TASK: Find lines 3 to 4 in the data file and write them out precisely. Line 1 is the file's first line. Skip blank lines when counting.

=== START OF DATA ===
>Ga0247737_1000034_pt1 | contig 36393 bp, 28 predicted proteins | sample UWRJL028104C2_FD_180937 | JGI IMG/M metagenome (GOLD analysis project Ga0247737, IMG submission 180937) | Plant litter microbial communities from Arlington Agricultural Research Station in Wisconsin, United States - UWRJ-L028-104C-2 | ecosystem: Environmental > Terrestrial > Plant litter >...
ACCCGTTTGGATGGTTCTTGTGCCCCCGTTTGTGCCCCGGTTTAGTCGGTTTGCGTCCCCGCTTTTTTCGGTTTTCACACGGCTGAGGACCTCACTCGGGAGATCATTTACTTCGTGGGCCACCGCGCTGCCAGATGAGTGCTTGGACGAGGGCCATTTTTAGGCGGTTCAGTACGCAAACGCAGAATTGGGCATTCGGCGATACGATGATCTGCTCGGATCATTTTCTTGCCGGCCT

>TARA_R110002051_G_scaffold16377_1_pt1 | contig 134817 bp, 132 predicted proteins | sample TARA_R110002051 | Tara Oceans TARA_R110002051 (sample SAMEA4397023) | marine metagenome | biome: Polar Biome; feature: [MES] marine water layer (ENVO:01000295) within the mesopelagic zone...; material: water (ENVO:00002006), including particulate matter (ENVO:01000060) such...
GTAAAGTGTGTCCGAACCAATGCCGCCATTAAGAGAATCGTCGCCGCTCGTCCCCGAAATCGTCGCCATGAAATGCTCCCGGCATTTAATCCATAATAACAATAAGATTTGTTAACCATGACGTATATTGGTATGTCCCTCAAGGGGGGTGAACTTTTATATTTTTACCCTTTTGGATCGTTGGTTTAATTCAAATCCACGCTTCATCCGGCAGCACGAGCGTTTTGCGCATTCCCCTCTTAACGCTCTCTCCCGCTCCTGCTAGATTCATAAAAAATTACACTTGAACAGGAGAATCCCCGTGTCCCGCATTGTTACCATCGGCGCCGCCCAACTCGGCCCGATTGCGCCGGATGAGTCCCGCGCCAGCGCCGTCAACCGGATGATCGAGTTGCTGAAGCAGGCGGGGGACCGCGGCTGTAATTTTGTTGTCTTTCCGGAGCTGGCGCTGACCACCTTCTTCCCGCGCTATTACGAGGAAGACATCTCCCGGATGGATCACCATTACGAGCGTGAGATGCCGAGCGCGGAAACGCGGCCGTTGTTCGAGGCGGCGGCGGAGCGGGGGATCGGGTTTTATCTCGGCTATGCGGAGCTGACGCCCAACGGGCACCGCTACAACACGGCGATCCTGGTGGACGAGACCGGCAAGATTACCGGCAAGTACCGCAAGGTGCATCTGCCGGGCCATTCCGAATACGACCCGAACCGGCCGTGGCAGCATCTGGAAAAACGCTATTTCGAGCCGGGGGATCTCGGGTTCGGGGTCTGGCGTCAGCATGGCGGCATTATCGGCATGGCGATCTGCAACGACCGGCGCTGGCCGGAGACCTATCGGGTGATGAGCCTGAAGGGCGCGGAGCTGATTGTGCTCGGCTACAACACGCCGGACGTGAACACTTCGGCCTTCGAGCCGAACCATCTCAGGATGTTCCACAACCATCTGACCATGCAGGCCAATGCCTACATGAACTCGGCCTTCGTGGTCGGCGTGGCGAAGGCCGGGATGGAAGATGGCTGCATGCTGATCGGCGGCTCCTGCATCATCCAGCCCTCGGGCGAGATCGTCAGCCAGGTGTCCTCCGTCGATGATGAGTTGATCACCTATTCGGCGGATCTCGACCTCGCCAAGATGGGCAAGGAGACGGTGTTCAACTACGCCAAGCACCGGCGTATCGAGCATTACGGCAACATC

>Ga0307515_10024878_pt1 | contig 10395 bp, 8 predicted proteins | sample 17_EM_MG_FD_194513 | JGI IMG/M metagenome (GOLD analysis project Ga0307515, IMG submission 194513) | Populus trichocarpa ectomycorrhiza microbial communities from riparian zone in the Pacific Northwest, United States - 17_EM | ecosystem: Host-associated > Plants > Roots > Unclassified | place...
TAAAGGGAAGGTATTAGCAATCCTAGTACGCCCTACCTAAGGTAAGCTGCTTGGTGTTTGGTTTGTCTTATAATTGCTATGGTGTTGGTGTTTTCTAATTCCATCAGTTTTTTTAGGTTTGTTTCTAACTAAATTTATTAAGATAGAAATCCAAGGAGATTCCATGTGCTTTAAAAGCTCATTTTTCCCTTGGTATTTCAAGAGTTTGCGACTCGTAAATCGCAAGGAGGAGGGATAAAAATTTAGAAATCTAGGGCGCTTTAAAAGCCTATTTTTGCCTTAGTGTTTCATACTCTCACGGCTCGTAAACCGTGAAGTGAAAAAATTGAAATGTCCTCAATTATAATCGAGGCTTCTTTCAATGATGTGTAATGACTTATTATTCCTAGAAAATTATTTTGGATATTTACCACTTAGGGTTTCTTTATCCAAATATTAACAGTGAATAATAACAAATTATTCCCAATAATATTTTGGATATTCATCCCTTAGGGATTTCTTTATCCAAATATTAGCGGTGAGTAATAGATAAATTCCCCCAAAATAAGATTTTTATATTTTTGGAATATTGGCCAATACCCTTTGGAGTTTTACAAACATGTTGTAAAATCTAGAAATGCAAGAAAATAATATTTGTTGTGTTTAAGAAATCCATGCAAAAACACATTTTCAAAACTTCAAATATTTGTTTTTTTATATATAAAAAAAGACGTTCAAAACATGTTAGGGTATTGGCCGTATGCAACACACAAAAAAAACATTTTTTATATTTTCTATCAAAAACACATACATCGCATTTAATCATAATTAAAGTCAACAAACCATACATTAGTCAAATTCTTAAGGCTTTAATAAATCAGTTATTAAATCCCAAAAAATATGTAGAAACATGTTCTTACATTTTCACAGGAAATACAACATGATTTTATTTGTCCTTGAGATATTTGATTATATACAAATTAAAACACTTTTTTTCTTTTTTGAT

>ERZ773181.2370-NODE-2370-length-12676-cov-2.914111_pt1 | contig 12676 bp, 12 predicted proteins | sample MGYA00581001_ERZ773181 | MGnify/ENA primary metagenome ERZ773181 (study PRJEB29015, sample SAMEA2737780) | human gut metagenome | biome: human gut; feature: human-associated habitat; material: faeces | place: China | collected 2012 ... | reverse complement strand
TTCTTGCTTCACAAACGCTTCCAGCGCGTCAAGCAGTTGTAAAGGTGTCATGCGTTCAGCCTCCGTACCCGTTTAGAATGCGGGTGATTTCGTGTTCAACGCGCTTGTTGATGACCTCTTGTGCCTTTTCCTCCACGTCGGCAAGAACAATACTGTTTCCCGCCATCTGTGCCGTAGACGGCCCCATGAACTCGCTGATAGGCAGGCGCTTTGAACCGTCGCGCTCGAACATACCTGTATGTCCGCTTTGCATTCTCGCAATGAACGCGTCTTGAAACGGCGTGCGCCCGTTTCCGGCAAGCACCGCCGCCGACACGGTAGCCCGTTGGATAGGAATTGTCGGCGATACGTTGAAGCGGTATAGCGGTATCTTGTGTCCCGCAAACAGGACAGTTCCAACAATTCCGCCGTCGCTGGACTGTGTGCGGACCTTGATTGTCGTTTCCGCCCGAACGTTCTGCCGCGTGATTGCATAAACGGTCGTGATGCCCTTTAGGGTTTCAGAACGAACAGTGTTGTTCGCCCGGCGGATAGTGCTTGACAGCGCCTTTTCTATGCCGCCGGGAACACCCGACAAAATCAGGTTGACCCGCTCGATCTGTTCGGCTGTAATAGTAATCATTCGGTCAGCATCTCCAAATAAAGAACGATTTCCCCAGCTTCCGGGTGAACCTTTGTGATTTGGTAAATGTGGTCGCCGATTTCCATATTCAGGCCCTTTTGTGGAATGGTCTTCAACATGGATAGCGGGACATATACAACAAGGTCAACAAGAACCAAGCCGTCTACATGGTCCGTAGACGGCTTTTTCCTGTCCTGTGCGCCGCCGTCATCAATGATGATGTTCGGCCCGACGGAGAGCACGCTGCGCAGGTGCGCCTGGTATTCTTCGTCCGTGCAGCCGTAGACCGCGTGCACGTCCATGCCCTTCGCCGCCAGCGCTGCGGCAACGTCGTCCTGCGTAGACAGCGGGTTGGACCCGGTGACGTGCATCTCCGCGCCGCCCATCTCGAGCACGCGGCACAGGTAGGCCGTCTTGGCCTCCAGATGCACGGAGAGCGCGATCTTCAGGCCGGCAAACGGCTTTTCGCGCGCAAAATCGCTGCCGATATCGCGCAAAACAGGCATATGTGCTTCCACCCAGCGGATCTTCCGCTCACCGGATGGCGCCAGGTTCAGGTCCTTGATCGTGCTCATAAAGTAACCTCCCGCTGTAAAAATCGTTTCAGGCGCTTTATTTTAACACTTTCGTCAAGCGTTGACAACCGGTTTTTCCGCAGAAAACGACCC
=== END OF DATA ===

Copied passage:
>TARA_R110002051_G_scaffold16377_1_pt1 | contig 134817 bp, 132 predicted proteins | sample TARA_R110002051 | Tara Oceans TARA_R110002051 (sample SAMEA4397023) | marine metagenome | biome: Polar Biome; feature: [MES] marine water layer (ENVO:01000295) within the mesopelagic zone...; material: water (ENVO:00002006), including particulate matter (ENVO:01000060) such...
GTAAAGTGTGTCCGAACCAATGCCGCCATTAAGAGAATCGTCGCCGCTCGTCCCCGAAATCGTCGCCATGAAATGCTCCCGGCATTTAATCCATAATAACAATAAGATTTGTTAACCATGACGTATATTGGTATGTCCCTCAAGGGGGGTGAACTTTTATATTTTTACCCTTTTGGATCGTTGGTTTAATTCAAATCCACGCTTCATCCGGCAGCACGAGCGTTTTGCGCATTCCCCTCTTAACGCTCTCTCCCGCTCCTGCTAGATTCATAAAAAATTACACTTGAACAGGAGAATCCCCGTGTCCCGCATTGTTACCATCGGCGCCGCCCAACTCGGCCCGATTGCGCCGGATGAGTCCCGCGCCAGCGCCGTCAACCGGATGATCGAGTTGCTGAAGCAGGCGGGGGACCGCGGCTGTAATTTTGTTGTCTTTCCGGAGCTGGCGCTGACCACCTTCTTCCCGCGCTATTACGAGGAAGACATCTCCCGGATGGATCACCATTACGAGCGTGAGATGCCGAGCGCGGAAACGCGGCCGTTGTTCGAGGCGGCGGCGGAGCGGGGGATCGGGTTTTATCTCGGCTATGCGGAGCTGACGCCCAACGGGCACCGCTACAACACGGCGATCCTGGTGGACGAGACCGGCAAGATTACCGGCAAGTACCGCAAGGTGCATCTGCCGGGCCATTCCGAATACGACCCGAACCGGCCGTGGCAGCATCTGGAAAAACGCTATTTCGAGCCGGGGGATCTCGGGTTCGGGGTCTGGCGTCAGCATGGCGGCATTATCGGCATGGCGATCTGCAACGACCGGCGCTGGCCGGAGACCTATCGGGTGATGAGCCTGAAGGGCGCGGAGCTGATTGTGCTCGGCTACAACACGCCGGACGTGAACACTTCGGCCTTCGAGCCGAACCATCTCAGGATGTTCCACAACCATCTGACCATGCAGGCCAATGCCTACATGAACTCGGCCTTCGTGGTCGGCGTGGCGAAGGCCGGGATGGAAGATGGCTGCATGCTGATCGGCGGCTCCTGCATCATCCAGCCCTCGGGCGAGATCGTCAGCCAGGTGTCCTCCGTCGATGATGAGTTGATCACCTATTCGGCGGATCTCGACCTCGCCAAGATGGGCAAGGAGACGGTGTTCAACTACGCCAAGCACCGGCGTATCGAGCATTACGGCAACATC